Many people consider Walt Disney World to be one of the best vacation destinations in the world with some of the best resorts. This may be true, but Disney Hotels are not immune to some pretty nasty things in hotel rooms.
Let’s take a look at the top ten things you should do as soon as you arrive at the resort.
1. Upgrade your room.
It’s hard to be unhappy in Disney World especially when you get off of the Magical Express and enter your hotel, but being extra happy may get you farther than you realize. As you walk up to the Guest Services desk, being polite, friendly, and excited just may get you a room upgrade. On the other hand, being rude, demanding, or inconsiderate of the Cast Member might get you a less desirable room. If a room upgrade isn’t offered, consider asking for one. It doesn’t happen very often these days, but the worst they can say is, “No.”
2. Check the peephole from the outside.
Once you’ve arrived at your room, before you even go in, check the peephole from the outside. Ill-meaning people can replace the peephole glass with one that works in reverse. A peephole is meant to magnify things outside on the door while not allowing people outside to see inside. If they are reversed or replaced, people outside can see inside. This is a set up to return later and vandalize the room or steal items from unsuspecting guests. Do yourself a favor and look through the peephole from the outside. If you can see in, notify Guest Relations immediately and request a different room.
3. Check for intruders.
Once you have confirmed that your room is safe from the outside, go ahead and use your MagicBand to enter your room. Send dad, mom, or another responsible (and maybe intimidating) adult in first. This person should do a quick sweep of the room to make sure that there are no unwanted guests. Then do a more detailed check under the bed, in the closets, in the shower, behind doors, and anywhere else that someone could hide.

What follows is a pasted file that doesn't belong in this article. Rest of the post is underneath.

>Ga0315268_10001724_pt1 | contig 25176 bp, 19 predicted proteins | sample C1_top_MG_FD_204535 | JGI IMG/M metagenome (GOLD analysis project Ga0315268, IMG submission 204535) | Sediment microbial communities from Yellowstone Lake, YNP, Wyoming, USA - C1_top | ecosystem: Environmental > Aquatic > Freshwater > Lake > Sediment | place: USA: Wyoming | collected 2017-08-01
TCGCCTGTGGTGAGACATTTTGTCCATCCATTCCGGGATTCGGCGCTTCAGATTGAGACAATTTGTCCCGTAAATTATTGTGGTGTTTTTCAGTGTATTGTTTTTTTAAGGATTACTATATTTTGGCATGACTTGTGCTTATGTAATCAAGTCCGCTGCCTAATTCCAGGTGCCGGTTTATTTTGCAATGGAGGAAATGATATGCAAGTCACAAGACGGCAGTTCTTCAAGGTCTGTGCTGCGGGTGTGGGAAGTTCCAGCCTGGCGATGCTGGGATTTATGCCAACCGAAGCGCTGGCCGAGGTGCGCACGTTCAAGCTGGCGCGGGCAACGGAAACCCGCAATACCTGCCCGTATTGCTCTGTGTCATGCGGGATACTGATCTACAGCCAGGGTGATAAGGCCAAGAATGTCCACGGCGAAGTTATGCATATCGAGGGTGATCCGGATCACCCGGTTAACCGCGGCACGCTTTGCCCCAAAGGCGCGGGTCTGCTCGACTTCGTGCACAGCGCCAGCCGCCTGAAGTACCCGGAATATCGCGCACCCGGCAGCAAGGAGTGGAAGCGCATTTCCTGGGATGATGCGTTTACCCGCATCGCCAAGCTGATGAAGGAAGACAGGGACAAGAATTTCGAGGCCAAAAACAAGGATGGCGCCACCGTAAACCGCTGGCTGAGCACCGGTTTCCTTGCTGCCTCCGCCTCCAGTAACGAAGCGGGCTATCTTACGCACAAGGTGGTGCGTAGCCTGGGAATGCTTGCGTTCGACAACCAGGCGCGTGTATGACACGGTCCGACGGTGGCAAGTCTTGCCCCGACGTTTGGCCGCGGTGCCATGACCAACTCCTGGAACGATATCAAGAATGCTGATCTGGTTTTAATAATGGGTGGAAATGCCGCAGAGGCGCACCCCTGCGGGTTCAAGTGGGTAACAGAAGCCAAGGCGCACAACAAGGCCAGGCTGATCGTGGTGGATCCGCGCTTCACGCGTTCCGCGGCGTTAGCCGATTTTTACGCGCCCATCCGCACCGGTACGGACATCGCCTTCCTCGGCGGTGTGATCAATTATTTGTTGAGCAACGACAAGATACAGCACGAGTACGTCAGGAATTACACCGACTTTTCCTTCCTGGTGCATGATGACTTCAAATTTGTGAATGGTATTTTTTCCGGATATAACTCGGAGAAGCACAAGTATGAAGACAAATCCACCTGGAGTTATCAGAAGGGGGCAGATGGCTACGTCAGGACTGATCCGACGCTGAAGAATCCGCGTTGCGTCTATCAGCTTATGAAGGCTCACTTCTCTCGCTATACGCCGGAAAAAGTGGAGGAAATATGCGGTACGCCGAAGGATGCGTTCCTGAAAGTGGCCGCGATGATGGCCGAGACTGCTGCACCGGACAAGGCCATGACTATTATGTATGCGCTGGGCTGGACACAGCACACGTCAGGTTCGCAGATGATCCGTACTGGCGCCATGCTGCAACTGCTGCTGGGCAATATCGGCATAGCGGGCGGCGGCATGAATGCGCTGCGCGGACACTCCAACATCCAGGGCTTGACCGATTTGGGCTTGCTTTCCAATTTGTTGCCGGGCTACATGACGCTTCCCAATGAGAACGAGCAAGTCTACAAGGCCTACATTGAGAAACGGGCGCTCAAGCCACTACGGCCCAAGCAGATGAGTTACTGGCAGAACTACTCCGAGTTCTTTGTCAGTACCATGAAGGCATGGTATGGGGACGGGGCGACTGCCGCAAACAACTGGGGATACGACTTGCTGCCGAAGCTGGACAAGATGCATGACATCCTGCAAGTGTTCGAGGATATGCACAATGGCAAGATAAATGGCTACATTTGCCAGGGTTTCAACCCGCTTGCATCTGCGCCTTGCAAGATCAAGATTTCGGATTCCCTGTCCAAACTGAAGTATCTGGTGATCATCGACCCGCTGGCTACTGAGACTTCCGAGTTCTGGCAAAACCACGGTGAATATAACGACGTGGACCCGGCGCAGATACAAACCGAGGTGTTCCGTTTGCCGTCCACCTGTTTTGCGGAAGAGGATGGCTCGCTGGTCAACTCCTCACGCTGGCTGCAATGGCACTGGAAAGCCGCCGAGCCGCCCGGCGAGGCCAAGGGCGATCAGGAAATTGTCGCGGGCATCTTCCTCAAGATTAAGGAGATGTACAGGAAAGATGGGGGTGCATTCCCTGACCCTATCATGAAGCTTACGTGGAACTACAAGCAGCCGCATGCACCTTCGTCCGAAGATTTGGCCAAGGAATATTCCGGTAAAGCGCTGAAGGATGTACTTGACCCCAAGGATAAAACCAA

You may think I’m being an alarmist, but there have been stories in the past of people remaining in a hotel room and harming arriving guests. It’s better to be safe than sorry!
It’s not always the case that intruders are in the room already. If the Cast Member at the front desk pronounces your room number aloud in the lobby, ask for a different room. Anyone who heard your room number could scope out your belongings and find a way to get in your room if they really want to.
4. Familiarize your traveling party with the fire escape map and emergency evacuation plans.
While you’re at the door, close it and look at the back. On the back of every hotel room door is an emergency evacuation plan with a resort map. In the unlikely event that there would be a fire or another emergency that would require you to quickly exit your room, everyone in your family including the young ones should be familiar with the resort map and designated meeting spots. You might even want to run a drill or at least walk to the meeting location so everyone knows where it is.
5. Examine the bed.
Most of the time, Mousekeeping does a good job of cleaning the room, but some things can be left behind. Check under the bed, behind the headboard, under the mattress, and around the nightstand. Look for things you wouldn’t want kids to find as well as any sign of bed bugs. If you find anything, immediately call the front desk to notify them. If the finding is particularly offensive or if they deem it necessary, they will move you to another room.
By the way, you should avoid putting your suitcase on the bed. If the room has bed bugs, it wouldn’t take long for them to get onto and even in your suitcase. This is a souvenir you don’t want to take home with you! Instead, put your suitcase on the luggage rack provided or in the shower at least until you’ve inspected.